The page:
java.lang.Object  
↳  android.hardware.SensorEvent 
This class represents a Sensor
event and
holds informations such as the sensor's type, the timestamp, accuracy and of
course the sensor's data
.
Definition of the coordinate system used by the SensorEvent API.
The coordinatesystem is defined relative to the screen of the phone in its default orientation. The axes are not swapped when the device's screen orientation changes.
The X axis is horizontal and points to the right, the Y axis is vertical and points up and the Z axis points towards the outside of the front face of the screen. In this system, coordinates behind the screen have negative Z values.
Note: This coordinate system is different from the one used in the Android 2D APIs where the origin is in the topleft corner.
Fields  

accuracy  The accuracy of this event.  
sensor  The sensor that generated this event.  
timestamp  The time in nanosecond at which the event happened  
values 
The length and contents of the 
[Expand]
Inherited Methods  

From class
java.lang.Object

The sensor that generated this event. See
SensorManager
for details.
The length and contents of the values
array depends on
which sensor
type is being monitored (see
also SensorEvent
for a definition of the coordinate system used).
Sensor.TYPE_ACCELEROMETER
:A sensor of this type measures the acceleration applied to the device (Ad). Conceptually, it does so by measuring forces applied to the sensor itself (Fs) using the relation:
In particular, the force of gravity is always influencing the measured acceleration:
For this reason, when the device is sitting on a table (and obviously not accelerating), the accelerometer reads a magnitude of g = 9.81 m/s^2
Similarly, when the device is in freefall and therefore dangerously accelerating towards to ground at 9.81 m/s^2, its accelerometer reads a magnitude of 0 m/s^2.
It should be apparent that in order to measure the real acceleration of the device, the contribution of the force of gravity must be eliminated. This can be achieved by applying a highpass filter. Conversely, a lowpass filter can be used to isolate the force of gravity.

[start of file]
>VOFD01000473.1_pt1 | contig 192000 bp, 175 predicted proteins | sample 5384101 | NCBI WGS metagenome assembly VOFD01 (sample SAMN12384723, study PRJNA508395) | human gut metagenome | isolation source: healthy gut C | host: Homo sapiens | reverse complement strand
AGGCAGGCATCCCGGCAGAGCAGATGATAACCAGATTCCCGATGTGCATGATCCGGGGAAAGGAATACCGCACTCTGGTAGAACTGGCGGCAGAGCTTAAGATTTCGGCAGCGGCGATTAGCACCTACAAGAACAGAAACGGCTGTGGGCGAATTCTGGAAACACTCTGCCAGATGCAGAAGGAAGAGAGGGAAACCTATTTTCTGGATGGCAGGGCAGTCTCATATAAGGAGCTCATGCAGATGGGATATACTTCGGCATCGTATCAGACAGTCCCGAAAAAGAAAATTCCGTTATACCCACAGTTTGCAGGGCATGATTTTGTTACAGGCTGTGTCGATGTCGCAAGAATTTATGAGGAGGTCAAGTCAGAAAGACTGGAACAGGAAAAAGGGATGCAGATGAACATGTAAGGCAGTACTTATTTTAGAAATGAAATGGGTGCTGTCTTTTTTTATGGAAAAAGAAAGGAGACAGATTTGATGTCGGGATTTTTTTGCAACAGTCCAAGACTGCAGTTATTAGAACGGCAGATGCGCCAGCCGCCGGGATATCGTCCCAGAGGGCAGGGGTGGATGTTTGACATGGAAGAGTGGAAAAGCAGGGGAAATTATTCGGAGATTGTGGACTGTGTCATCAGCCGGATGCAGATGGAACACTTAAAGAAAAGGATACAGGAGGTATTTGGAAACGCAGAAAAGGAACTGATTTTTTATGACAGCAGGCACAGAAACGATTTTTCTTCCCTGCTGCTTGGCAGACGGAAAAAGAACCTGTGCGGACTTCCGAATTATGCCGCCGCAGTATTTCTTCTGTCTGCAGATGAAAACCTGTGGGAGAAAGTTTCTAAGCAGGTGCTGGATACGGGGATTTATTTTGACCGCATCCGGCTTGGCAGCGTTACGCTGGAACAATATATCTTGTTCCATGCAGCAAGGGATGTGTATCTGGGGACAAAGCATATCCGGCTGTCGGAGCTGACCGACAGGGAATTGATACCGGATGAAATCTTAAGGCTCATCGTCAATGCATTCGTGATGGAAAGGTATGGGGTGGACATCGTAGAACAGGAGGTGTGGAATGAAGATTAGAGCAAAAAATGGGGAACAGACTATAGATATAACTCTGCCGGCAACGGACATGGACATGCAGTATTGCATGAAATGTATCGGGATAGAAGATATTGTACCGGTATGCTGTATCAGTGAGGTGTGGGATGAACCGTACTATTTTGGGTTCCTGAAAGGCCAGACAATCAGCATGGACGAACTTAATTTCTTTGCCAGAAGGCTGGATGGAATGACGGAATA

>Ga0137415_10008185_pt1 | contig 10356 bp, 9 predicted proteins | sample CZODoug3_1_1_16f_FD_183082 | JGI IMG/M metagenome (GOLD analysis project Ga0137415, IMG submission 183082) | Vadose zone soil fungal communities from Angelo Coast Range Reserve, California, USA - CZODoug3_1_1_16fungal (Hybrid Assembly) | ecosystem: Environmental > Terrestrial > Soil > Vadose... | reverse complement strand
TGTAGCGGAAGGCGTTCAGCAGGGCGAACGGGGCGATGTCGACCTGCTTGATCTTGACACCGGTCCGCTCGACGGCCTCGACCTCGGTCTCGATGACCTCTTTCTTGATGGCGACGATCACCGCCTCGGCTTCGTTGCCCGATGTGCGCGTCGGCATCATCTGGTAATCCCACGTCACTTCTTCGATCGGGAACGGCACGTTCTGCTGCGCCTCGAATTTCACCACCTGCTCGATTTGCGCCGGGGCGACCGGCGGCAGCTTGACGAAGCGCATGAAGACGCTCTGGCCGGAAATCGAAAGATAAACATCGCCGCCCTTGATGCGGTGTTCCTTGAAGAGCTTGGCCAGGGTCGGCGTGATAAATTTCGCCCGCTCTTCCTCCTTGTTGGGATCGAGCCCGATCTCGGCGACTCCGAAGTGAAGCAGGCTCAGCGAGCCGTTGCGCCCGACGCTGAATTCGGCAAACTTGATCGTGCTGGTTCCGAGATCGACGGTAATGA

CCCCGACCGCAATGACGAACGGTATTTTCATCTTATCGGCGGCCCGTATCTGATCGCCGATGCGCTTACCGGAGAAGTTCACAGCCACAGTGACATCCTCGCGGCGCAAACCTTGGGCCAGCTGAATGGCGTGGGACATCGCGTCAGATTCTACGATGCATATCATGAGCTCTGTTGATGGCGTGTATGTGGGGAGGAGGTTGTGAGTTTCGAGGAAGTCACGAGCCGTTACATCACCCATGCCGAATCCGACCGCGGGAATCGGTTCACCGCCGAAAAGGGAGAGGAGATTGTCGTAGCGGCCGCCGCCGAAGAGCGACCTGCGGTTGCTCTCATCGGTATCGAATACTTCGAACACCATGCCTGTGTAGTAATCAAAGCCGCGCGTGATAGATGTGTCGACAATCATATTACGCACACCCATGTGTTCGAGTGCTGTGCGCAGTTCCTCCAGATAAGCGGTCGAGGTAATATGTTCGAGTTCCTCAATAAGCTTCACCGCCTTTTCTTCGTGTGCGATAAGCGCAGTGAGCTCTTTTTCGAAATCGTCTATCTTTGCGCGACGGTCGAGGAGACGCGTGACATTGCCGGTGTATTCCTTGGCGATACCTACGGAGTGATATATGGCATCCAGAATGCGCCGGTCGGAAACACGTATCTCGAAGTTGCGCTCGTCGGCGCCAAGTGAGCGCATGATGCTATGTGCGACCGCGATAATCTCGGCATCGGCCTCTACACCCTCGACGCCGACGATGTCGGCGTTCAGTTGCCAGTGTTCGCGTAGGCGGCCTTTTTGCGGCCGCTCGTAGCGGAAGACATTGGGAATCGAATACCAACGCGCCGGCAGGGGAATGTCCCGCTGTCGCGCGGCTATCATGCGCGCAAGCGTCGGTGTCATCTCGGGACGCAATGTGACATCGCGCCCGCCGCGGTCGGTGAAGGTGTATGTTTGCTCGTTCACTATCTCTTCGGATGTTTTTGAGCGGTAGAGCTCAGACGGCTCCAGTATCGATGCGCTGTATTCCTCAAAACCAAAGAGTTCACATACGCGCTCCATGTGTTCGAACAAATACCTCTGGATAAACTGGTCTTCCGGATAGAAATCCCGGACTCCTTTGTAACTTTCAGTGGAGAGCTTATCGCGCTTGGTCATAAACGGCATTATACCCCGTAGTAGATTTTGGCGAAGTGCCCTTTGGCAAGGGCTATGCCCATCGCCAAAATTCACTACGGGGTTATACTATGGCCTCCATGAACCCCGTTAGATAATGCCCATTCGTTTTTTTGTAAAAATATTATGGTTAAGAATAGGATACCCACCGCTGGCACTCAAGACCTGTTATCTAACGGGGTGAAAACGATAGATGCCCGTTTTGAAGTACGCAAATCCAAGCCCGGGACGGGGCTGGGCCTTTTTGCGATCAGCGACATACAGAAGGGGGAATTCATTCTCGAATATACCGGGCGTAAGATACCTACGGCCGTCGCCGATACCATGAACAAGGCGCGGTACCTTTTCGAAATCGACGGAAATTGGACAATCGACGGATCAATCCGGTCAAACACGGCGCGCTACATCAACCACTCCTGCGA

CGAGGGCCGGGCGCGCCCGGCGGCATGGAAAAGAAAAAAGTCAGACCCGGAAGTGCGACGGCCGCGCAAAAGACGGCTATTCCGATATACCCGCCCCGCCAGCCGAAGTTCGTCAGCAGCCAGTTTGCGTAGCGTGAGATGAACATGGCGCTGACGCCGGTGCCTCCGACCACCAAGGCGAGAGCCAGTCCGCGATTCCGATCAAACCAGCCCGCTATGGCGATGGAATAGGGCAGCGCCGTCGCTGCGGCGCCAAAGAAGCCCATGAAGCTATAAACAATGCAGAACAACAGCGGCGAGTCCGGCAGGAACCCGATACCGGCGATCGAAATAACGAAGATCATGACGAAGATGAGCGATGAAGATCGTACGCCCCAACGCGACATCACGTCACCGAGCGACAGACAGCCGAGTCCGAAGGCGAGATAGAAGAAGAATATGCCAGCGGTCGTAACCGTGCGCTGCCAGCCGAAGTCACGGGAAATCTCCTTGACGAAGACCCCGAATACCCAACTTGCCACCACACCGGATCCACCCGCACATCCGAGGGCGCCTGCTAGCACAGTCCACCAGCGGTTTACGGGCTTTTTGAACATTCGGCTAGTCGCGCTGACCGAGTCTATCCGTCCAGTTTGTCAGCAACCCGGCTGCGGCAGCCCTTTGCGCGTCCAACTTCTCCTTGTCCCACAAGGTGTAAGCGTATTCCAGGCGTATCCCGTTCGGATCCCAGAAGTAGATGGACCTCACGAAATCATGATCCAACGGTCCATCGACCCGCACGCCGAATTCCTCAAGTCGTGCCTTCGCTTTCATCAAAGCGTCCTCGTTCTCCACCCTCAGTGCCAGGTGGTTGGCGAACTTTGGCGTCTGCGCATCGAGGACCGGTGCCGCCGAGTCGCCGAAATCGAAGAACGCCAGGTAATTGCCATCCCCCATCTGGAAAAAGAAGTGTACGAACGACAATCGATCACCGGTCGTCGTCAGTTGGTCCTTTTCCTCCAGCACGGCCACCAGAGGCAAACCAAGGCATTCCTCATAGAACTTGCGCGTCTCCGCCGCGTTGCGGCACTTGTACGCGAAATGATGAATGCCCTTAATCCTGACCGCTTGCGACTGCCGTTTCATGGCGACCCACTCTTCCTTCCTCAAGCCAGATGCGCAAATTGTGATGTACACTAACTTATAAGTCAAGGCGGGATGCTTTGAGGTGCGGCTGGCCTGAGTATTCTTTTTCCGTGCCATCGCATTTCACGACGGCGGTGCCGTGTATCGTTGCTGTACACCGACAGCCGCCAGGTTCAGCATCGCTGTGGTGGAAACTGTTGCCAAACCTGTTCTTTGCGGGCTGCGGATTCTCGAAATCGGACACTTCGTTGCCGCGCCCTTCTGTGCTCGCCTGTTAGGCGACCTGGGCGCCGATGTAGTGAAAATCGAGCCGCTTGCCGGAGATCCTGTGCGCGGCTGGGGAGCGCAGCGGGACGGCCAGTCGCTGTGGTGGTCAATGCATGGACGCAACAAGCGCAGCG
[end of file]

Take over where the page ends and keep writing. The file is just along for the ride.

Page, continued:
public void onSensorChanged(SensorEvent event) { // alpha is calculated as t / (t + dT) // with t, the lowpass filter's timeconstant // and dT, the event delivery rate final float alpha = 0.8; gravity[0] = alpha * gravity[0] + (1  alpha) * event.values[0]; gravity[1] = alpha * gravity[1] + (1  alpha) * event.values[1]; gravity[2] = alpha * gravity[2] + (1  alpha) * event.values[2]; linear_acceleration[0] = event.values[0]  gravity[0]; linear_acceleration[1] = event.values[1]  gravity[1]; linear_acceleration[2] = event.values[2]  gravity[2]; }
Examples:
Sensor.TYPE_MAGNETIC_FIELD
:Sensor.TYPE_GYROSCOPE
:
Typically the output of the gyroscope is integrated over time to calculate a rotation describing the change of angles over the timestep, for example:
private static final float NS2S = 1.0f / 1000000000.0f; private final float[] deltaRotationVector = new float[4](); private float timestamp; public void onSensorChanged(SensorEvent event) { // This timestep's delta rotation to be multiplied by the current rotation // after computing it from the gyro sample data. if (timestamp != 0) { final float dT = (event.timestamp  timestamp) * NS2S; // Axis of the rotation sample, not normalized yet. float axisX = event.values[0]; float axisY = event.values[1]; float axisZ = event.values[2]; // Calculate the angular speed of the sample float omegaMagnitude = sqrt(axisX*axisX + axisY*axisY + axisZ*axisZ); // Normalize the rotation vector if it's big enough to get the axis if (omegaMagnitude > EPSILON) { axisX /= omegaMagnitude; axisY /= omegaMagnitude; axisZ /= omegaMagnitude; } // Integrate around this axis with the angular speed by the timestep // in order to get a delta rotation from this sample over the timestep // We will convert this axisangle representation of the delta rotation // into a quaternion before turning it into the rotation matrix. float thetaOverTwo = omegaMagnitude * dT / 2.0f; float sinThetaOverTwo = sin(thetaOverTwo); float cosThetaOverTwo = cos(thetaOverTwo); deltaRotationVector[0] = sinThetaOverTwo * axisX; deltaRotationVector[1] = sinThetaOverTwo * axisY; deltaRotationVector[2] = sinThetaOverTwo * axisZ; deltaRotationVector[3] = cosThetaOverTwo; } timestamp = event.timestamp; float[] deltaRotationMatrix = new float[9]; SensorManager.getRotationMatrixFromVector(deltaRotationMatrix, deltaRotationVector); // User code should concatenate the delta rotation we computed with the current rotation // in order to get the updated rotation. // rotationCurrent = rotationCurrent * deltaRotationMatrix; }
In practice, the gyroscope noise and offset will introduce some errors which need to be compensated for. This is usually done using the information from other sensors, but is beyond the scope of this document.
Sensor.TYPE_LIGHT
:Sensor.TYPE_PRESSURE
:Sensor.TYPE_PROXIMITY
:
Note: Some proximity sensors only support a binary near or
far measurement. In this case, the sensor should report its
maximum range
value in
the far state and a lesser value in the near state.
Sensor.TYPE_GRAVITY